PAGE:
Learn About the New Child Tax Credit Expansion and How It Will Help American Families

The Center on Poverty and Social Policy helped to ensure that the poorest children in the U.S. receive the full benefits of the Child Tax Credit.

Caroline Harting
July 15, 2021

Taking Action is a Columbia News series that seeks to showcase efforts from around the university that rely on academic knowledge to tackle real-world challenges in a purposeful way. 

The recent expansion of the Child Tax Credit marks a sea change in how our country views its responsibilities towards family and children. The United States hasn’t created this significant of a program to alleviate poverty since the creation of Medicare and Medicaid in 1965.

Since its founding in 2014, Columbia’s Center on Poverty and Social Policy (CPSP) has been producing consequential research on the impact that a universal child allowance would have on families and the United States economy. Their reports have driven the conversation on how the U.S. should care for its poorest families. According to the Center, the expansion of the Child Tax Credit has the potential to slash poverty rates.

Columbia News caught up with Irwin Garfinkel, the co-director of CPSP, and Megan Curran, the director of policy for CPSP, to learn how the center has influenced this recent expansion of benefits, why the United States has made this change now, and how the expansion will help the neediest families in America thrive.

Q: The Center on Poverty and Social Policy examines the issue of child poverty through data-driven research. When did you start doing this research? What led you both to tackle child poverty in the United States? 

Irwin Garfinkel, Center on Poverty and Social Policy

Garfinkel: The Center started doing research on child allowances and child poverty from its inception in 2014. Personally, the very first paper I published was in 1968 and it was on negative income taxes and child allowances. Then I went on to get a PhD in economics and social work at the University of Michigan. 

Later, in 1970, I went to work with the Institute for Research on Poverty at the University of Wisconsin. And in 1975, I became the director of the Institute. I've been at this a long, long time. 

Megan Curran, Center on Poverty and Social Policy

Curran: I came to this center in a slightly different way than Irv in that I’ve been looking at poverty from the direct services perspective. In college, I was working with a neighborhood drop-in center in the Bronx. We linked families up with housing assistance or food assistance. Childcare was a huge issue there.

If we think of poverty at its most basic core as not being able to meet your basic needs, the question that just kept coming back to me was that it shouldn't have to be this hard. Why are we making it so hard for families and especially families with kids to simply live their lives? This notion formed the type of research that I do that tries to impact policy change. 

Q: What was the major issue with the Child Tax Credit in the United States before the expansion?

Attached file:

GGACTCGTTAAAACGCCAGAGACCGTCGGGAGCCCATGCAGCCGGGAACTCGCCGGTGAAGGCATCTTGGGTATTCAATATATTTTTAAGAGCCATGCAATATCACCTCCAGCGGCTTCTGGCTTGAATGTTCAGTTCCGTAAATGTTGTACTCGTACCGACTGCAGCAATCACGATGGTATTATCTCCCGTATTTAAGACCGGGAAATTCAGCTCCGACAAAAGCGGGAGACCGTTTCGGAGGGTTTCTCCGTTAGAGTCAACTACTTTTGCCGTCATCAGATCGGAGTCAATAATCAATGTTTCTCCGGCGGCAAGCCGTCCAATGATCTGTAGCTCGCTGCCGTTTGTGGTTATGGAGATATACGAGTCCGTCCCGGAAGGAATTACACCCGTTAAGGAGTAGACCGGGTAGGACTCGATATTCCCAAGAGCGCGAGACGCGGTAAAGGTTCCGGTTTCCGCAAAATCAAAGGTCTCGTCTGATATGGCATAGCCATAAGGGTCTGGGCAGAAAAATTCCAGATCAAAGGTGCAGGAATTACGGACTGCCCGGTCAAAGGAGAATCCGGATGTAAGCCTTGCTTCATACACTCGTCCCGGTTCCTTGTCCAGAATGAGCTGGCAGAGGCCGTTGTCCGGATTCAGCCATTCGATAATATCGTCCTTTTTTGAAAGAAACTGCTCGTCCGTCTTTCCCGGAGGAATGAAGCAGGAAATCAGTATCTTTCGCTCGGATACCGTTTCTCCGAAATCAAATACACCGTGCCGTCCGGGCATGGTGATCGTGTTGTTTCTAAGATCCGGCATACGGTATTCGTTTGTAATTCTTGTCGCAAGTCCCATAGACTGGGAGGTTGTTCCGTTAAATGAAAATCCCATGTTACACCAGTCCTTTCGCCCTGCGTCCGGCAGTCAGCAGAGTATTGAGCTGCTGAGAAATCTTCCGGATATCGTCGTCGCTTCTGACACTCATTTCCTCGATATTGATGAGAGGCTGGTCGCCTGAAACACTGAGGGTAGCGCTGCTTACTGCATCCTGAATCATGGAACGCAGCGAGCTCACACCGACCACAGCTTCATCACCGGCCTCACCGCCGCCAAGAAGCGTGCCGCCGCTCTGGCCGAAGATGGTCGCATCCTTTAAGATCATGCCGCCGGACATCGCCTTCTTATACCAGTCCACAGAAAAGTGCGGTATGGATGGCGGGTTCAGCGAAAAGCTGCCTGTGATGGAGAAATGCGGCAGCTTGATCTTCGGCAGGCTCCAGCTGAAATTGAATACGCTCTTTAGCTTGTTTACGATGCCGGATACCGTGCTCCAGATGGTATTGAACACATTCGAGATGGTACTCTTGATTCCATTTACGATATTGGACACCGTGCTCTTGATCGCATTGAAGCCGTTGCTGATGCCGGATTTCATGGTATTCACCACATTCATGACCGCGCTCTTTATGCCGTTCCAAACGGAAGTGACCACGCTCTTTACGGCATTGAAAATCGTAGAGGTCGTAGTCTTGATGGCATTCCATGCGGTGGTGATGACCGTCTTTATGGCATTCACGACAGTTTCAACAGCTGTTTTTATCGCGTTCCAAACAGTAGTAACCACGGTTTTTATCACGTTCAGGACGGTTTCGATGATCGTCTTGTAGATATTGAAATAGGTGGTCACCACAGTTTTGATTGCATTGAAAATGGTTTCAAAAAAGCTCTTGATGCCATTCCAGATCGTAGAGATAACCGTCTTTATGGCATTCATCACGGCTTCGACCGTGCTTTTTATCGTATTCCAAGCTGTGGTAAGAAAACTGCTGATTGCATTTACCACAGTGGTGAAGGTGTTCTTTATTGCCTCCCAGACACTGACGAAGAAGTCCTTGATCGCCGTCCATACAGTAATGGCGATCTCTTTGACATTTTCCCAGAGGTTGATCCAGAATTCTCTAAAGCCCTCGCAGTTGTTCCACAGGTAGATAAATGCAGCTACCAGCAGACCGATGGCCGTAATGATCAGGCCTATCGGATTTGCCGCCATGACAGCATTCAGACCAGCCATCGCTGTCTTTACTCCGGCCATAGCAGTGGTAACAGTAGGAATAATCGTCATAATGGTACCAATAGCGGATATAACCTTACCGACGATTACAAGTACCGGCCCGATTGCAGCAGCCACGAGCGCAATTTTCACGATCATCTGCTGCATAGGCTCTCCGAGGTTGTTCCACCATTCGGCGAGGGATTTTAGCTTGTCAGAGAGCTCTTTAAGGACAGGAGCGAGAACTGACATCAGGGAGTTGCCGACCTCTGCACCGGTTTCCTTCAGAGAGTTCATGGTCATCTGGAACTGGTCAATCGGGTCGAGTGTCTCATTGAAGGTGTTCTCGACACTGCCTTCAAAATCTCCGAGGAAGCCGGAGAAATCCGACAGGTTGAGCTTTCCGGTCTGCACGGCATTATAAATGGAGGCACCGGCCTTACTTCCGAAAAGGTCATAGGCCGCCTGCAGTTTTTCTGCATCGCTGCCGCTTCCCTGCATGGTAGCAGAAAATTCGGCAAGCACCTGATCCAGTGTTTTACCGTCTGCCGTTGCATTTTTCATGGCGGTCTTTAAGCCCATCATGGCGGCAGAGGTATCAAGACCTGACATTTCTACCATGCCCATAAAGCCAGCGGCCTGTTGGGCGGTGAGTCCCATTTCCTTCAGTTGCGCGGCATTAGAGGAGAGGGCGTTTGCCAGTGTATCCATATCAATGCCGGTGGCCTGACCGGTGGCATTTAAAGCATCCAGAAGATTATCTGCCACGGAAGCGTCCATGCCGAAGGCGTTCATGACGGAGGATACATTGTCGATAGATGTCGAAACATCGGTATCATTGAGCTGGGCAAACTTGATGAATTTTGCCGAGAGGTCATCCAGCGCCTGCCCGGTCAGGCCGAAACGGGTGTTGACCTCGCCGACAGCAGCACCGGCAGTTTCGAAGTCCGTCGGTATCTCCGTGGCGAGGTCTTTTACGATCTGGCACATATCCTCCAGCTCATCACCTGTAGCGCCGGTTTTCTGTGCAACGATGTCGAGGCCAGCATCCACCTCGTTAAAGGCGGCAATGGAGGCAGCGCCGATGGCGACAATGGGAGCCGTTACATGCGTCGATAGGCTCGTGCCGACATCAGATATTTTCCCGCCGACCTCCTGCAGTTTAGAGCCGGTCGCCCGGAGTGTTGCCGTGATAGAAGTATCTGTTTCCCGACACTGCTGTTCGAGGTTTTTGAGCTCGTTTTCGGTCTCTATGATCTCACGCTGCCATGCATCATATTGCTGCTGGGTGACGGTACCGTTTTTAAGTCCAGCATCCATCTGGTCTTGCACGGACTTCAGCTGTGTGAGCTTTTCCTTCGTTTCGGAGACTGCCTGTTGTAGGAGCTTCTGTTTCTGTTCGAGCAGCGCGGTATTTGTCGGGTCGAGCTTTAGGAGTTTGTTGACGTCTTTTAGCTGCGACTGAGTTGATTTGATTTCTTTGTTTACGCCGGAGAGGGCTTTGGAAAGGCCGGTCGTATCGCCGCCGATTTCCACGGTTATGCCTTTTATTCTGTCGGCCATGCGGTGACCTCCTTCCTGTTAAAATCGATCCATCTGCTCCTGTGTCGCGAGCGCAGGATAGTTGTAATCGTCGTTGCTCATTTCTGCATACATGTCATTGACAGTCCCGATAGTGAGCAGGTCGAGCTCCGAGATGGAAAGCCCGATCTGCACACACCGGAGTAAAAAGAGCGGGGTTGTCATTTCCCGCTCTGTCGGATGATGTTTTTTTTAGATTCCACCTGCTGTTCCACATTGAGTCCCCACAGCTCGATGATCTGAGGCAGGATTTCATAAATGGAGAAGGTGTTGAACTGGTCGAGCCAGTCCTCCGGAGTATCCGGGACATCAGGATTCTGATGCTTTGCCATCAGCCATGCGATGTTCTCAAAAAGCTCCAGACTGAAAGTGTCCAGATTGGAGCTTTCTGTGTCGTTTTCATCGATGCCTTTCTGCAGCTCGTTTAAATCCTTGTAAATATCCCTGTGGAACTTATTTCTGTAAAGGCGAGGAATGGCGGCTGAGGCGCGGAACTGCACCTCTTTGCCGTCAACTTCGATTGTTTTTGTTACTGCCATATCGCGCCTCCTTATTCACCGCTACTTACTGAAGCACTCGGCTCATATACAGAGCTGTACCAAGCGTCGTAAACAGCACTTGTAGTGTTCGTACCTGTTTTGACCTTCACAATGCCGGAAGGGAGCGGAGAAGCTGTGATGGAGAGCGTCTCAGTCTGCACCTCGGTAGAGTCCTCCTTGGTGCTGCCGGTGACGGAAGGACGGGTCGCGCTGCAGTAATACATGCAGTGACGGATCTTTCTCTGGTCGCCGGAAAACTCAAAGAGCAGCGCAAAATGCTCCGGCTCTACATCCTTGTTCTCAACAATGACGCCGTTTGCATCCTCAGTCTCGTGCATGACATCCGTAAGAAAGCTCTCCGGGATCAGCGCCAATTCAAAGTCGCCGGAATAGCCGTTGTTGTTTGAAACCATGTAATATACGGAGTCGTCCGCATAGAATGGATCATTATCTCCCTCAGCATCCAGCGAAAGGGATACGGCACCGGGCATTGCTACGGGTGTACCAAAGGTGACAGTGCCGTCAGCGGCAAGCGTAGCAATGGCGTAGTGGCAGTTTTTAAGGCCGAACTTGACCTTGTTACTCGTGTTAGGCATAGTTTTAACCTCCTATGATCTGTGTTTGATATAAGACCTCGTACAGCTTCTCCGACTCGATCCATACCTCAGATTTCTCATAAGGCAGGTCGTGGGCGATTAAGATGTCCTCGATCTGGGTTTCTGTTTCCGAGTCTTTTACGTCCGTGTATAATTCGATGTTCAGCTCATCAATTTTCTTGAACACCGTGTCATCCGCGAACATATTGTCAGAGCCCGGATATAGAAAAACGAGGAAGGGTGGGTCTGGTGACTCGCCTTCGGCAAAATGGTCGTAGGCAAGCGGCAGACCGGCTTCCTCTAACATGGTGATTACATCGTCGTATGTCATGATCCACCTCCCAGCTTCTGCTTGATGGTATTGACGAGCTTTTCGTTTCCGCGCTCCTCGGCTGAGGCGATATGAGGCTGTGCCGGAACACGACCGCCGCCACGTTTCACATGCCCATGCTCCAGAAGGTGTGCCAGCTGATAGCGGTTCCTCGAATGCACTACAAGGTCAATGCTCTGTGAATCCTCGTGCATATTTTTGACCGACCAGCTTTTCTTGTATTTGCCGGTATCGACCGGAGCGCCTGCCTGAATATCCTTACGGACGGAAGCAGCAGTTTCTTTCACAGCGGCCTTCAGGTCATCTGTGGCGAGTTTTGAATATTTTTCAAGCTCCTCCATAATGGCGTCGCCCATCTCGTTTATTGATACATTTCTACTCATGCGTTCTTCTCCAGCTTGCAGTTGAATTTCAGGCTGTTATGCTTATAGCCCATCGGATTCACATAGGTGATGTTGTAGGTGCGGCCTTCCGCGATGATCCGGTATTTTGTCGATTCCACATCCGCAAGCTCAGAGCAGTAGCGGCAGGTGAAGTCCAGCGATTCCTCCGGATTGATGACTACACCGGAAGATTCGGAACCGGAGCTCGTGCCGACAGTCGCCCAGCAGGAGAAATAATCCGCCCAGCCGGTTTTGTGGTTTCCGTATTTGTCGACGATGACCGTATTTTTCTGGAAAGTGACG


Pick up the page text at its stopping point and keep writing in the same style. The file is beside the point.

Garfinkel: The issue was that the poorest third of children in the U.S. got a smaller tax credit than everyone else, and the poorest 10 percent of American children got nothing. That’s perverse. We pointed out the numbers that if you correct that disparity what that would do to reduce child poverty was powerful. 

Q: How has your research helped with expansion of the Child Tax Credit?

Garfinkel: We did two major papers. In 2016, we did a Century Foundation report where Christopher Wimer and I worked with Sophie Collyer, David Harris, and Jane Waldfogel from the center. Then we worked with the Russell Sage Foundation on their special issue about policies to reduce poverty. We merged with another group, which included Luke Shaefer, Greg Duncan, Kathryn Edin, Timothy Smeeding, and Hirokazu Yoshikawa to write a paper on child allowance.

Those two papers set the stage for the National Academy of Science child poverty study. The child allowance became the central proposal. We found that from running our numbers that the biggest reduction in child poverty came from the child allowance. Those numbers definitely drove the debate. 

Q: What does the most recent expansion of the Child Tax Credit do?

Curran: The current expansion does three important things. It increases the benefit levels to make it a meaningful credit. A family could be eligible for about $3,000 a year if their child is between the ages of six to 17. It’s higher at $3,600 a year for families with children under six. 

The second big change is that it makes the full benefit now completely available to those with the lowest income. As Irv mentioned, our research showed how about 1/3 of all children had been excluded from this full benefit because their parents didn't earn enough, so this is a big deal.

The third major change is that it pays the benefits out on a regular monthly basis beginning now, rather than annually. This is a game changer in terms of how we support families; not only through the tax and benefits system in the U.S., but also in terms of what families can do with this money. They can start to count on it as a more regular part of their household budget because as you know, the rent comes every month, not once a year. This is the good news.

The bad news is that the expansion is currently only in place for a very short amount of time, one year. The monthly payment part is set up for about six months at the moment. The rest will be distributed in a lump sum again next year. Many people are pushing for this to be a longer policy change.

Q: What results do you anticipate from the expansion?